It’s been a while since I posted directly about my project, which I announced in my December post. I believe I’ve mentioned before that I used to be a project manager in a digital humanities center, and this is my first time working on a project that is completely my own. It has definitely been an enlightening experience so far, and I’m finally starting to see the different elements coming together in a cohesive way.
The initial hurdle I had not expected was the difficulty of tracking down all of the different guidebooks I wanted to use for my project. There was one guidebook in particular that was listed with different metadata in each place I found it online, but it was the same one from a Ward, Lock & Co. travel guide series. Eventually, with the help of a librarian friend, I was able to fiddle with my search terms enough to come up with a number of distinct, digitized guide books from the 19th century that could serve as the basis for my project. I was then able to pull information from these books to create the data set serving as the foundation for my map.
We had done a Leaflet project as part of one of the rapid development challenges last semester, so I was slightly more confident in that area of the project. While I was able to successfully create the base layer and put pins on the maps, I started to realize that there were issues with the lack of specificity in my coordinates. For some of the sites I’m representing on the map, the landmark or historic building does not have a specific address other than the site name and then the street it’s on. I have been able to get fairly close, but it has taken quite a bit of tweaking to make the pins appear in more accurate locations. Something I’m currently debating is the level of zoom on the map. While the majority of sites are in Stratford-upon-Avon proper, there are several at the fringes of the town or even a town over. I’m going to have to carefully consider how this plays into the narrative I’m constructing and make a decision soon. I never imagined that something as simple as the level of zoom could make this much of an impact.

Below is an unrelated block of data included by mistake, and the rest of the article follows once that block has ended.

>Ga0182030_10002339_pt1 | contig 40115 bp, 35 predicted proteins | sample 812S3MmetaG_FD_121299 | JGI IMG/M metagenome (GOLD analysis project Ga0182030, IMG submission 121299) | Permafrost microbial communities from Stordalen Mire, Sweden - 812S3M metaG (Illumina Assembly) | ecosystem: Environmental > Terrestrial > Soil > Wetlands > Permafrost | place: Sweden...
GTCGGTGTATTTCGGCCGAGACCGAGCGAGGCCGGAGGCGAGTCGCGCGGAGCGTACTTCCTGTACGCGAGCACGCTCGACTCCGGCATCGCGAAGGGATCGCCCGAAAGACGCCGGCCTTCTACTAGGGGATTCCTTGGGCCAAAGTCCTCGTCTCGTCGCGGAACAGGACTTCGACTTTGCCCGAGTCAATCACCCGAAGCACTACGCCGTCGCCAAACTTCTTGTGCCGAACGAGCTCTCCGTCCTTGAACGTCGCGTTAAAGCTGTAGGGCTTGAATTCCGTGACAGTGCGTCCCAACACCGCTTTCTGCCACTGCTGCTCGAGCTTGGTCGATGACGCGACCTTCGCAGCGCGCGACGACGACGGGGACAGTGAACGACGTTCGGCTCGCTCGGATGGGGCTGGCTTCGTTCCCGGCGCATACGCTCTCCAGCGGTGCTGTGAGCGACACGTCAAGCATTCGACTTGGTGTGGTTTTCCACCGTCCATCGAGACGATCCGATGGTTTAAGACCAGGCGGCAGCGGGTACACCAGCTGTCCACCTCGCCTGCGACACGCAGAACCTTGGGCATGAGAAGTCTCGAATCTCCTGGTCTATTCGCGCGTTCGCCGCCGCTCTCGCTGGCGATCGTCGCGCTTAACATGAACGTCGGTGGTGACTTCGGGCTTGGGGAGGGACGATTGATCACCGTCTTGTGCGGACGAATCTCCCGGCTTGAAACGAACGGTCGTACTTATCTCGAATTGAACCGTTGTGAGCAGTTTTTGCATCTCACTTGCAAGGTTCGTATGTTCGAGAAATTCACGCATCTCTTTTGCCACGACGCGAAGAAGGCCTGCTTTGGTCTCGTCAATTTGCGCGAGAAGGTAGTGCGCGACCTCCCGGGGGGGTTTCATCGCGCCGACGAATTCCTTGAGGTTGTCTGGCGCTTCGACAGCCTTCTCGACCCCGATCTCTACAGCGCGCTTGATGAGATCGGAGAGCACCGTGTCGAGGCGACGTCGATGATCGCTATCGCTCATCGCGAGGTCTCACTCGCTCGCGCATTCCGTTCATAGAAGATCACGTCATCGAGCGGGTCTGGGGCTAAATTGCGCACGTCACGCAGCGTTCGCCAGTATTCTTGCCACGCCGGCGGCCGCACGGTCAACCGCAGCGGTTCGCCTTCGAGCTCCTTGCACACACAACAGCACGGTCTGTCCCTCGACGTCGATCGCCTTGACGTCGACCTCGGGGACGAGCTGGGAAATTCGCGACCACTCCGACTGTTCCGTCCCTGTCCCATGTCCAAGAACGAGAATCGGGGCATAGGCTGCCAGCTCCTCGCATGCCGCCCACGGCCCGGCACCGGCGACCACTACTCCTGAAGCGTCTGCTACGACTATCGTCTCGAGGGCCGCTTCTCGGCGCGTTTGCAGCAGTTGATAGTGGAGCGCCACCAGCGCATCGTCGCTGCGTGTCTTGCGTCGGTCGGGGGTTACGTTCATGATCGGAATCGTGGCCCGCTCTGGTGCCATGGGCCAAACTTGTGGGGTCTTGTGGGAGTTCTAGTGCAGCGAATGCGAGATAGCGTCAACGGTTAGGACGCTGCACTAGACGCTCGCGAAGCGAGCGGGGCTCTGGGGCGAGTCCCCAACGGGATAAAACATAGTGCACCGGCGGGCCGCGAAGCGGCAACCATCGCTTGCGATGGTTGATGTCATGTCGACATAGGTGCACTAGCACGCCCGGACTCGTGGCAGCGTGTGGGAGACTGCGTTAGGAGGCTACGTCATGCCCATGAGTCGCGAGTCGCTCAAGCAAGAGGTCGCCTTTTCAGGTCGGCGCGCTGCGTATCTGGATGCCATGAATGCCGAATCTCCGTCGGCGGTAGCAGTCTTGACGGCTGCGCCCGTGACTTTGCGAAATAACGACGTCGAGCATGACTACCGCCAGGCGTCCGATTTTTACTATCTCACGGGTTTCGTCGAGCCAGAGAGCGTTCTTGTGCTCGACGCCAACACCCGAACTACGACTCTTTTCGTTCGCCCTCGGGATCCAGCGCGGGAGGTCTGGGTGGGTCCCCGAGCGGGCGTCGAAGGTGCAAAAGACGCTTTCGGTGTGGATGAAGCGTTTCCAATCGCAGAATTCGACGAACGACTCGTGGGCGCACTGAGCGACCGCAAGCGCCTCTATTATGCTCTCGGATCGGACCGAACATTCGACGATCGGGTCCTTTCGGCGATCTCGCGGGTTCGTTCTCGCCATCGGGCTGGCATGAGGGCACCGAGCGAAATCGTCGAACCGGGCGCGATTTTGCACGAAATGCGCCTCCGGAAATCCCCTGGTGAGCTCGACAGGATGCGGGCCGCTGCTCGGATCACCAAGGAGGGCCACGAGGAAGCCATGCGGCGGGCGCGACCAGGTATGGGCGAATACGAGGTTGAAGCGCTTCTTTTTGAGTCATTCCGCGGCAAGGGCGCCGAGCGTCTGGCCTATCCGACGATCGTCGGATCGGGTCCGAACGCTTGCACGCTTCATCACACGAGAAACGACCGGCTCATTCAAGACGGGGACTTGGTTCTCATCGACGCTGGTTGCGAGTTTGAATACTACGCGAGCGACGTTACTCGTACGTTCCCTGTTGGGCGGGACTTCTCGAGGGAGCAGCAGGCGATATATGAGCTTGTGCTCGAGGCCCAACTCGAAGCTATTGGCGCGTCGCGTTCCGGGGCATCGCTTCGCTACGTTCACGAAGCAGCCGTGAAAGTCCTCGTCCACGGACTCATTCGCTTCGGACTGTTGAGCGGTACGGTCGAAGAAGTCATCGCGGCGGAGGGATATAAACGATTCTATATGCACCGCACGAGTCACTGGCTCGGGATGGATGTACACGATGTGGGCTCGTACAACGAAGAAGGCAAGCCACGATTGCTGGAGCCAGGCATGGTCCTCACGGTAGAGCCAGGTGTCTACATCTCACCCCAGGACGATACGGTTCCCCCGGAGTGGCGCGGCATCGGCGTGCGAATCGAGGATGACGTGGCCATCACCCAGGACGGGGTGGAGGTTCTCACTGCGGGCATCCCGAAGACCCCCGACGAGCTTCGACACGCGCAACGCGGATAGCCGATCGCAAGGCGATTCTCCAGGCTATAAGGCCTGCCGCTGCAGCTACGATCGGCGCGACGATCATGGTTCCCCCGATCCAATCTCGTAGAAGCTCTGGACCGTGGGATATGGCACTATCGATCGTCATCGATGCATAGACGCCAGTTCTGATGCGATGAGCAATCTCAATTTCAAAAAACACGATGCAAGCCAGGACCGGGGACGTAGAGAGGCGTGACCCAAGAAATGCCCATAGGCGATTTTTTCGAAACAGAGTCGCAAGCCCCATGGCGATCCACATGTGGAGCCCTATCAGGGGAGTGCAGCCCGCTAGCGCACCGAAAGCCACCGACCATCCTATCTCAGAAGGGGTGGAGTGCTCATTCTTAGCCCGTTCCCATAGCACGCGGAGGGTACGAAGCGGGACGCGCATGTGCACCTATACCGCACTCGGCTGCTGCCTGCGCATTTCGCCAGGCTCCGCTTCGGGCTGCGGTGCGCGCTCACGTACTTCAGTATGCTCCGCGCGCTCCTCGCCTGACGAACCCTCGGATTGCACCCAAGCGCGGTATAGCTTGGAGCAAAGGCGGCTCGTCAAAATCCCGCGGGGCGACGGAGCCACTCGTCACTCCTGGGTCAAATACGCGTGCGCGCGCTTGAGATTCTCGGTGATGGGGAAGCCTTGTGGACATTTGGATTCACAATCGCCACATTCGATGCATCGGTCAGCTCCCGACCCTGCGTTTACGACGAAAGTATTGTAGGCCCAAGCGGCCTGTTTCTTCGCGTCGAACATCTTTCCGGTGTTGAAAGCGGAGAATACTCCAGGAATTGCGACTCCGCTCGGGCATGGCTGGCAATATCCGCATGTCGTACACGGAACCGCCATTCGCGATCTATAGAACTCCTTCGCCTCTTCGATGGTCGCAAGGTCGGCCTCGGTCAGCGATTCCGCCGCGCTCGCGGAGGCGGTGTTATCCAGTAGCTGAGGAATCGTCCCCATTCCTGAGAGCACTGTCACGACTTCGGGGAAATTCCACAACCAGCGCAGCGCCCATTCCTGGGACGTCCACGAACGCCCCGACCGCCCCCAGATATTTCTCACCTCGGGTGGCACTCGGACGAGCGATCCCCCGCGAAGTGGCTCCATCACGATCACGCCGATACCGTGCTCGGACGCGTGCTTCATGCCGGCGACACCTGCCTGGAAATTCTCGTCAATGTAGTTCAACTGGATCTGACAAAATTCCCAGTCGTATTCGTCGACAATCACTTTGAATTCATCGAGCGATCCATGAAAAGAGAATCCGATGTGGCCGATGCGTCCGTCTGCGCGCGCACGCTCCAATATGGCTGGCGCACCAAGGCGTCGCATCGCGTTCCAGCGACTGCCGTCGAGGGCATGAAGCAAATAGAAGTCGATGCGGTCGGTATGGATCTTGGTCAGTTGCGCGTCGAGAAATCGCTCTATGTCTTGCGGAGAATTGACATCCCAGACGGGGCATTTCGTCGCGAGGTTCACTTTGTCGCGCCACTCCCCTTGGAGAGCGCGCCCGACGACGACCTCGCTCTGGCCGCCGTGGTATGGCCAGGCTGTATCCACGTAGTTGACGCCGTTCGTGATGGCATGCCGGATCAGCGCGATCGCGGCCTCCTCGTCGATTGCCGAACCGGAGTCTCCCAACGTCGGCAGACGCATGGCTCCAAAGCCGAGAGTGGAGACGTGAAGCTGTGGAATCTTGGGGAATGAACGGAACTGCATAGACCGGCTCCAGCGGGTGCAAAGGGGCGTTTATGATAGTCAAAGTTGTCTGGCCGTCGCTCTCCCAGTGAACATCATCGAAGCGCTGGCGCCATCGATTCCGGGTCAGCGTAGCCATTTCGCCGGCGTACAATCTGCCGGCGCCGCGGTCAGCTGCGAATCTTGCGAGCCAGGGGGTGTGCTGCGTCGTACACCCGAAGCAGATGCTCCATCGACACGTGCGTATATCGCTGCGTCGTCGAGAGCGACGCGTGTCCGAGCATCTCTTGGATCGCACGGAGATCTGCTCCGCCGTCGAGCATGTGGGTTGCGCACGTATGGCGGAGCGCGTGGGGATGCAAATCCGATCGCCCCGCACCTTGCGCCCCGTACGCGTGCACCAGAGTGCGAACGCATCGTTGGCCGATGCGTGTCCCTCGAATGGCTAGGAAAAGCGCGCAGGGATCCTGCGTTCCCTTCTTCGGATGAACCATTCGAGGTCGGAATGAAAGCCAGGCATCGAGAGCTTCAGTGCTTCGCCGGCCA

One of the biggest learning curves I’ve had to deal with while working on this project is figuring out how to use Bootstrap Studio. I was able to procure a license through the GitHub Student Developer Pack, which is a fantastic resource. At first I had tried to use a free theme I found online, but after talking to Ethan I changed to building my own so that I knew where everything was in the code and how it worked. Personally, I did not find Bootstrap Studio intuitive at first even with walk-through upon installation and going through online documentation. However, I’ve finally started to get the hang of it and my development of the framework of my website to compliment the map is starting to go more smoothly
Overall, working on this project is definitely a learning experience and is giving me insight into all the nuances you might not think of when managing a project on a larger, big-picture scale. Although I’ve come far since the beginning of the semester, my project is definitely still a work in progress. It’s still difficult to imagine the final product, but there’s no doubt that the project is getting there.
This post was originally published at https://chi.anthropology.msu.edu/news-updates/